12. Hey Sexy; King Tutt
13. At The Disco Dance; Wizdom Listen to a Sample Sample
14. Sock It; The Original Cousins

In the 1960’s and early 1970’s Henry Stone started to record a some local Miami talent. Stone was strongly influenced musically by his association with James Brown and you can hear this influence in the artists who make up this Miami Funk CD.

Mr. Percolator aka Perk Badger, I Got A Thing For You Baby
It is easy to hear that James Brown was Percolator’s inspiration and primary motivator. Perk Badger was a businessman who owned several record shops in Miami and would buy his records from Henry Stone’s Tone Distributors. Badger was very popular on the club scene and the ladies loved him. He was indeed the “Percolator.”

The Mighty Dog Catchers, Nasty Dog
This was the weirdest band I have ever had the pleasure to know and produce. They were a one-take band; the recording was done and hot to go. Their style of music was comic-relief during the turbulent days of the late 60’s and 70’s. They were a product of Deep City Records in Liberty City which was owned by two schoolteachers, Willie Clarke and Johnny Persall. Band members included Charlie Smith on guitar, Reed Roberts on bass, Vernon “Piggy” Teague on saxophone, Clifford Hawkins on drums, and King Edwards on keyboards.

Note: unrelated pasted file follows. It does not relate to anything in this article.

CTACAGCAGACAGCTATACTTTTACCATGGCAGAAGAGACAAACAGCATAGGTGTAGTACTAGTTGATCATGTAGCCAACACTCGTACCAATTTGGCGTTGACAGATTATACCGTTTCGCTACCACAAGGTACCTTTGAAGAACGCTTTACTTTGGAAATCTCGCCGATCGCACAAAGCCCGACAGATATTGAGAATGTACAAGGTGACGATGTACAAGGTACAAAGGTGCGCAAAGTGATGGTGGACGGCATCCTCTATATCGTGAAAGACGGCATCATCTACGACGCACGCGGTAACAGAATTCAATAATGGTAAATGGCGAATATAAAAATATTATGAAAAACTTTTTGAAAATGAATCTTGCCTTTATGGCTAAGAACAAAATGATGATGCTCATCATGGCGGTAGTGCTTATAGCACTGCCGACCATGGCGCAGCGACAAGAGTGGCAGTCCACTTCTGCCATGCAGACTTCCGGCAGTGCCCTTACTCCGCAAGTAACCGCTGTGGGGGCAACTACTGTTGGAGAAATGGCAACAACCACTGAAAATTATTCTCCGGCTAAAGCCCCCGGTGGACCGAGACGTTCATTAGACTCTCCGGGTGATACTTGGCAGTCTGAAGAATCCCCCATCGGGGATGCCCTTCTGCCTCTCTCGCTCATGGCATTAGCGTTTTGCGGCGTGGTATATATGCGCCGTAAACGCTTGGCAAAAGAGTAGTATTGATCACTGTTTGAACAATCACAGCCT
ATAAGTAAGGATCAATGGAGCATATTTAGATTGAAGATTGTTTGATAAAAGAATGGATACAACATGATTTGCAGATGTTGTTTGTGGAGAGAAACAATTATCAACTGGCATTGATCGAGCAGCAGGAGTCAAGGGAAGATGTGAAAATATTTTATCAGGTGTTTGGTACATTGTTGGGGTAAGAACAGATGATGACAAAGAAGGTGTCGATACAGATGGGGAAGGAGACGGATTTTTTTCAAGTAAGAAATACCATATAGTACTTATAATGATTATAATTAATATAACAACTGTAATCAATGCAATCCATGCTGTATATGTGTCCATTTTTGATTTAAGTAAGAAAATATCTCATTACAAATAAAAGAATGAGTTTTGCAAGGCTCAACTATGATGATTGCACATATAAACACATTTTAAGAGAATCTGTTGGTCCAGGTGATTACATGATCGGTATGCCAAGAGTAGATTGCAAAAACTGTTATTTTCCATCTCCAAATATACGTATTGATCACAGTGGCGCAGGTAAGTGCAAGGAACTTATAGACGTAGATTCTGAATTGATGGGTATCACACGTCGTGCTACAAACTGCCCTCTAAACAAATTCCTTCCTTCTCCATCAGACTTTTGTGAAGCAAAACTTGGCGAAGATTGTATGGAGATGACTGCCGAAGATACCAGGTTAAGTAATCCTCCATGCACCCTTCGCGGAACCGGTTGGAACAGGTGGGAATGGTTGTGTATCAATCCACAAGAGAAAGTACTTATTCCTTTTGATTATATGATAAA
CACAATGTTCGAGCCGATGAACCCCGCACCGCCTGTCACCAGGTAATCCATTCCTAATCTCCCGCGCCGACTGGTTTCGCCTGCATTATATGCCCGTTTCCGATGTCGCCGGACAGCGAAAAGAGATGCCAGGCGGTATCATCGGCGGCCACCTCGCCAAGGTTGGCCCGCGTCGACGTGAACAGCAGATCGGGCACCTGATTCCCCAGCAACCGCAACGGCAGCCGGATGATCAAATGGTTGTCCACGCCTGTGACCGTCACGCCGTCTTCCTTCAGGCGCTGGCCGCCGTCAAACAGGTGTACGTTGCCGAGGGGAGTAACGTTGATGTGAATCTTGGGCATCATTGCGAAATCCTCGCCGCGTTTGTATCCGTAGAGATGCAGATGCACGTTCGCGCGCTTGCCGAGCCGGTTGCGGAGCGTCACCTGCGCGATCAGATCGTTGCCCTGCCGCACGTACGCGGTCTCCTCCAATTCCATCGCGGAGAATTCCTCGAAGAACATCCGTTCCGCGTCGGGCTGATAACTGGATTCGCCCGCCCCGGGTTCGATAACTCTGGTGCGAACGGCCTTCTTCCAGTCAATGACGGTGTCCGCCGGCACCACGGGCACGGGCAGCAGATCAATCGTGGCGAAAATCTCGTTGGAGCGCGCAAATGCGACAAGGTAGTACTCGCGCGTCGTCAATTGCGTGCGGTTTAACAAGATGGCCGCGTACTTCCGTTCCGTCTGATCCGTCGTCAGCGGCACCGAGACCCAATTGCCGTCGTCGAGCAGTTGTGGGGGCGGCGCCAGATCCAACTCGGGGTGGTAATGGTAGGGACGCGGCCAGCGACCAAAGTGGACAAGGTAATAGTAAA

Franky Seay, Soul Food
Seay is a unique example of what Miami Beach was about in the 60’s and 70’s. The bands were loose and funky and had a certain sound that made them different. Seay was a talented guitarist and well liked. His loose, carefree rhythm was a unique mixture of island and big city feel.

The Mighty Dogcatchers, It’s Gonna Be A Mess
This recording is a part two version of Nasty Dog. It was the first and maybe the only recording on the Green Gold label owned by Willie Clarke. The group was a very talented and funny band; they will make you laugh out loud.

Funky Nassau, Look What You Can Get
This band consisted of four members, Arnold “Hoss” Albury on keyboard, Ivan “Cool Breeze” Orlando on drums, Charles “Carlos” Hepburn on bass and lead vocals, and Simeon Taylor on guitar. The Horns of many Deep City and T.K. Records in the early days came from the famous Marching 100 of FAMU, consisting of Aaron Johnson and Willie North on trombone and Earl Bethel and Earl Finley on trumpet. Ivan Orlando played on two gold hits, Clean Up Woman with Betty Wright and Rockin Chair with Gwen McCrea. Check out the unique grooves on these classics. This group played on the original Blowfly x-rated albums. They were also, with the exception of The Horns, Betty Wright’s tour band. They were very exciting and entertaining in their colorful tapestry/designer uniforms. With Hoss on the organ B3, they sounded like a 10 piece band. This group set the pace as the foundation of the T. K. era and Miami Funk. They were so hot that they had to have three names to make way for releases, Funky Nassau, The Rising Sun, and Arnold Albury And The Casuals.